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Alarm bells in Beijing as steel production reaches all-time high

China turns microscope on steelmakers over profit declines and risk of new glut

Rising Chinese steel production in 2019 coincided with falling profits for major players.   © Reuters

SHANGHAI -- As China's steel production reaches record levels, the Chinese government is growing increasingly uneasy about a harmful glut in the market.

Though the nation's steel output posted its first decline in three-and-a-half years in October, overall production for 2019 appears to have reached an all-time high.

The government has started looking into the operational status of blast furnaces across the nation as well as new production investments by steelmakers, seeking to prevent another bout of oversupply that sinks earnings.

At the end of November, three governmental bodies supervising the steel industry, including the National Development and Reform Commission, jointly issued a warning to steelmakers saying there is still "excess capacity" in the Chinese steel industry, which "cannot be ignored."

Chinese governmental bodies in November warned steelmakers over excess capacity in the industry.   © Getty Images

In the warning, the three organizations said they will monitor capital investment by the steelmakers in the next three years and examine the operational situations of their blast furnaces.

Chinese regulators have been alarmed by a spike in steel production in 2019. China's crude steel output dipped 0.6% in October to 81.52 million tons, but it rebounded in November, posting a 4% on-year increase. In the first 11 months of the year, Chinese manufacturers churned out 904.17 million tons of crude steel, up 7% from the same period in 2018. It is highly likely that the total output in 2019 hit an all-time high.

Though Chinese steelmakers ramped up production in 2019, their earnings sank. Baoshan Iron & Steel, a unit of China Baowu Steel Group, the nation's largest steelmaker, saw its net profit in the first nine months of 2019 plunge 43% from a year earlier to 8.8 billion yuan ($1.26 billion). Profits at most other major steelmakers also fell.

The Chinese government says it burned off some 120 million tons of the country's steel production capacity through weeding out unprofitable makers and other measures in 2016 and 2017. A further 30 million tons of capacity were cut in 2018.

Beijing has also pledged to wipe out production of substandard steel known as di tiao gang, often made in small workshop-style factories from melted scrap iron and steel, which does not appear in official statistics.

These steps were taken in response to international criticism about China's excess steel production capacity, which critics say has roiled the international market by creating a glut.

As a result, steel prices rebounded in 2017 and 2018, pushing up profits at Chinese steelmakers.

Meanwhile, China's economic slowdown has become increasingly more pronounced amid the country's prolonged trade war with the U.S., cramping domestic demand growth. Steel prices have started sagging again, prompting Chinese makers to expand production to secure profits. This has caused the market to soften further in a vicious cycle.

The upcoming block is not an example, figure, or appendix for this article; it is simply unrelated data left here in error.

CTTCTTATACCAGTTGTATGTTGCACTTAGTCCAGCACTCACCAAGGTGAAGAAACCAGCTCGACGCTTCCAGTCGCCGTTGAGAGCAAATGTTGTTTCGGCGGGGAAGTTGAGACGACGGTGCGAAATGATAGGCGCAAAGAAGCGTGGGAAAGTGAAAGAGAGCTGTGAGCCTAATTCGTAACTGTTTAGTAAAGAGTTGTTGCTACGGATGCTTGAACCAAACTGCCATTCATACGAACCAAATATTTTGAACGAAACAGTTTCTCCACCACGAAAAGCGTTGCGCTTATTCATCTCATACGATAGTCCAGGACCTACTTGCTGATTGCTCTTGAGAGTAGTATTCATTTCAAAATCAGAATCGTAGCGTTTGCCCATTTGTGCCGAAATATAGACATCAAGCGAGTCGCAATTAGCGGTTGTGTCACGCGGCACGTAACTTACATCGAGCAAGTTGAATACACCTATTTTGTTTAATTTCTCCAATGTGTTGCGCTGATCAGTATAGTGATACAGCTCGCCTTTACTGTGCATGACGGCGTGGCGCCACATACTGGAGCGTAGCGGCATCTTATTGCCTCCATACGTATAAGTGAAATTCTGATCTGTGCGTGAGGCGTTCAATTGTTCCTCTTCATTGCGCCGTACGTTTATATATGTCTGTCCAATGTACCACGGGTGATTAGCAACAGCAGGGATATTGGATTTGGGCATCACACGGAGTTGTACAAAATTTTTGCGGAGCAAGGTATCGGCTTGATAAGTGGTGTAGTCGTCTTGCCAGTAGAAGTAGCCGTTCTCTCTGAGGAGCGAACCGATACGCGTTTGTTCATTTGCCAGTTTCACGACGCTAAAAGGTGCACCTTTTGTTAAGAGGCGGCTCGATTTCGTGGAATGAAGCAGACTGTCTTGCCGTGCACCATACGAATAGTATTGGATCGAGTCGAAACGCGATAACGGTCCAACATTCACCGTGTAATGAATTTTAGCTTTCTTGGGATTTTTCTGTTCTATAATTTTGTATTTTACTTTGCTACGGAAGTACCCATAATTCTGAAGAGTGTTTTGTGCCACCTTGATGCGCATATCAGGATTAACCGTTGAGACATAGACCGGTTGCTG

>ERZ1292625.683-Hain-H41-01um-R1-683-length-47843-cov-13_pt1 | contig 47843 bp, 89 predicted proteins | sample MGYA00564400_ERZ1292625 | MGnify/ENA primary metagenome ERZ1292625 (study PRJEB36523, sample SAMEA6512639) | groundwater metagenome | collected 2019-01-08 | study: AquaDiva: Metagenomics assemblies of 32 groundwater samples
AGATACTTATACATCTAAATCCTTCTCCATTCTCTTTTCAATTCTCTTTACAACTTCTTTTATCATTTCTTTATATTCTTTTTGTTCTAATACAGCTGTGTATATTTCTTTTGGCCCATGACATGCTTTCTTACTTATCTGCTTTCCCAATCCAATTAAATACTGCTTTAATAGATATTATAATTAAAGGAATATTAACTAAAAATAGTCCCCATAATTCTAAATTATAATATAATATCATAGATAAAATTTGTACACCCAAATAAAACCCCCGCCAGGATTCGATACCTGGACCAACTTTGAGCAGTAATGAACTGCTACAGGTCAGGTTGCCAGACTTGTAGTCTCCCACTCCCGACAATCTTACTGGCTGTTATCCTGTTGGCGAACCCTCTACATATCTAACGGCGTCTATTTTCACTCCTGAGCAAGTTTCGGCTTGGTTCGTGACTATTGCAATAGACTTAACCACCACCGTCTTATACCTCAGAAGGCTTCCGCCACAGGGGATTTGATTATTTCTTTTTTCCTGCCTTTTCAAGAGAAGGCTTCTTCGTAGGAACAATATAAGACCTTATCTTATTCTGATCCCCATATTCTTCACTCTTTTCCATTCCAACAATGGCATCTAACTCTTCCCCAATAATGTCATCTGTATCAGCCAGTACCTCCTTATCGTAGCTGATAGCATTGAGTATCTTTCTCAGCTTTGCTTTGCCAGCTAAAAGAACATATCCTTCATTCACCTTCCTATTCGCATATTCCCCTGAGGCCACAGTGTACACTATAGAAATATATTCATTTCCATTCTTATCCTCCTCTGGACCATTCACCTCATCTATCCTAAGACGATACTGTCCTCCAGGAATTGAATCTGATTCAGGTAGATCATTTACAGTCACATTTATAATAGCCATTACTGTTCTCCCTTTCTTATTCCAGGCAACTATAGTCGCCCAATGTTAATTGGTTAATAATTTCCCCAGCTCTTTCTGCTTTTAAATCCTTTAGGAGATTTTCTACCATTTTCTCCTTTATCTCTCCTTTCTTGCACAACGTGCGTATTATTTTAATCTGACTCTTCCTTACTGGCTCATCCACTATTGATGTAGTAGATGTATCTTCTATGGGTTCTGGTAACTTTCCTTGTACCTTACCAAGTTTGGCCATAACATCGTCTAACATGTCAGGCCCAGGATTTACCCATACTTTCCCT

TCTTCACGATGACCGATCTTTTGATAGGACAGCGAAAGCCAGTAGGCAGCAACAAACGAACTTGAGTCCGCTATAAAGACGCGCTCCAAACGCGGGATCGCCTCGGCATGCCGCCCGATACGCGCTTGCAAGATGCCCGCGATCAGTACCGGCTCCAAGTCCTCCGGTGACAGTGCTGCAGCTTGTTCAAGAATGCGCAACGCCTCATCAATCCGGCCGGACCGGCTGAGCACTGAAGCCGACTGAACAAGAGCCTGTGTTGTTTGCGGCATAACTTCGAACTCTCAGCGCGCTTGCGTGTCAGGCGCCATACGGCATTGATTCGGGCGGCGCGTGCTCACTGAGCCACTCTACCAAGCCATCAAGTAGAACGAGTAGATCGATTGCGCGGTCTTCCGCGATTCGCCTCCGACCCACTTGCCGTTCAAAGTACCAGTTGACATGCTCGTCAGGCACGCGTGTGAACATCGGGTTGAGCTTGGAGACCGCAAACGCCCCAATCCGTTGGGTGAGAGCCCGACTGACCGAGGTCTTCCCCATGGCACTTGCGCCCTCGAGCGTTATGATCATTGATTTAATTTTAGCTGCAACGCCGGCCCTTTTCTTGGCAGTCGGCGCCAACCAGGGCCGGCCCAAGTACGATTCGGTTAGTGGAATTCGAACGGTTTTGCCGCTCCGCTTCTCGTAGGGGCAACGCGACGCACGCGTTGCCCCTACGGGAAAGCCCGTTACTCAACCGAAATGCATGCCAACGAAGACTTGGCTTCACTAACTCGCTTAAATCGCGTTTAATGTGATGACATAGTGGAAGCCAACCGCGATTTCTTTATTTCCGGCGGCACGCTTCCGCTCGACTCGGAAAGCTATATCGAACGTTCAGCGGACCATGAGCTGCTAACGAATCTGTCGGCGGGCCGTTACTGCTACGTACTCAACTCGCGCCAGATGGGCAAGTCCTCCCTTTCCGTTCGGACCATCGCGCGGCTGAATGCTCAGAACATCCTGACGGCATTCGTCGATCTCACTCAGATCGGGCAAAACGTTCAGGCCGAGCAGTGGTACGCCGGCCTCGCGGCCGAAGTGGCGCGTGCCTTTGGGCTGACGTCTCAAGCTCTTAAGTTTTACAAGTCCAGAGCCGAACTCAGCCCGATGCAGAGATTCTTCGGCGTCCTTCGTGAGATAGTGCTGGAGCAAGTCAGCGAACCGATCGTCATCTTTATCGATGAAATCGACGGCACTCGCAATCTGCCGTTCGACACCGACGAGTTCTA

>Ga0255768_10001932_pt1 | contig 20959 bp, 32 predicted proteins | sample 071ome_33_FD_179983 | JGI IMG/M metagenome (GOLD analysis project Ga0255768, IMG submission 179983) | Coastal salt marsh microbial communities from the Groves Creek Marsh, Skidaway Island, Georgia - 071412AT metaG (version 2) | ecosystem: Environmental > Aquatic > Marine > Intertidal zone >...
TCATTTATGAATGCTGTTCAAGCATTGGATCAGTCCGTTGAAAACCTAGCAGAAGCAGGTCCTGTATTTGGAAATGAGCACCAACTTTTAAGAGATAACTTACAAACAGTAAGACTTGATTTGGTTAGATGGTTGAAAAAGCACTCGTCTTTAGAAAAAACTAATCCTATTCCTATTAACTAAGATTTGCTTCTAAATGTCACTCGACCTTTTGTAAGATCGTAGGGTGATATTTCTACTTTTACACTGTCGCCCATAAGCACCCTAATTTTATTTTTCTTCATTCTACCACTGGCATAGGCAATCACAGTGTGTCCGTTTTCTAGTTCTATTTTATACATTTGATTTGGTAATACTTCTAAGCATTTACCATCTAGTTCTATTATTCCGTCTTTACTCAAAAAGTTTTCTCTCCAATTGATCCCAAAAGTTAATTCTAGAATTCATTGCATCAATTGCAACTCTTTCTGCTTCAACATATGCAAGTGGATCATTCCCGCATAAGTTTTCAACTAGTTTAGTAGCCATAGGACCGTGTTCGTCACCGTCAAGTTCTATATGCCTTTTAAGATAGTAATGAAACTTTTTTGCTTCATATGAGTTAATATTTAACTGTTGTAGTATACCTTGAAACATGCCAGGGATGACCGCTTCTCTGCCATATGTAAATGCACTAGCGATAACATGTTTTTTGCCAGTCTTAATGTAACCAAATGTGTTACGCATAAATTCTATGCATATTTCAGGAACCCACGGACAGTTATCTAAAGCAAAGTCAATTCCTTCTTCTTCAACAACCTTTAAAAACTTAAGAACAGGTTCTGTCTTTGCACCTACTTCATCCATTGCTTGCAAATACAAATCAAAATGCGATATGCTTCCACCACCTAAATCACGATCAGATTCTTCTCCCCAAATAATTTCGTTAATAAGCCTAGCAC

Under strong pressure to eliminate the capacity overhang and improve their environmental performances, Chinese steelmakers have shut down aged blast furnaces and built new, cleaner furnaces in the past several years. Many of these new production facilities have been scheduled to come on stream in 2019 and 2020. Unlike aged furnaces, the new ones can run at full throttle. Some analysts say they are contributing to the uptrend in crude steel production in the country.

The situation has made Chinese authorities aware of the need to tighten control on domestic steel production. In Hebei Province, a steel production center, a top executive of a steel company that failed to obey instructions from authorities has been detained.

To solve the deep-seated structural problem of excess capacity in the steel industry, the government has set out to consolidate the bloated industry. In November, Shougang Group, the nation's sixth-largest steelmaker, announced it will transfer a 15% stake in the company to Baowu, the biggest, for free. This move came on the heels of Baowu's takeover of rival Magang Group, the ninth-largest producer, in September.

More government-led moves for industry consolidation, probably involving Baowu or Shougang, seem to be in store.

Both Baowu and Shougang are state-owned enterprises, and the share transfer was approved by the State-owned Assets Supervision and Administration Commission of the State Council, which supervises policies concerning state-owned enterprises.

There is speculation that Beijing is laying the groundwork for a merger between the two steel giants.

"There is no doubt that the authority is trying to promote further consolidation of the industry around Baowu," says an industry executive. The stock transfer is probably "a step to make the next consolidation move."

Shougang, based in Beijing, produced some 27 million tons of crude steel in 2018. The merger between Baowu and Magang was completed in September. Their combined crude steel production in 2018 was nearly 90 million tons, compared with some 97 million tons produced by top-ranked ArcelorMittal.

A megamerger between Baowu and Shougang would create the world's largest steelmaker in terms of crude steel production.

But Beijing's principal objective in pushing for further industry consolidation is to avoid becoming a target of international criticism again over disruptive excess capacity.

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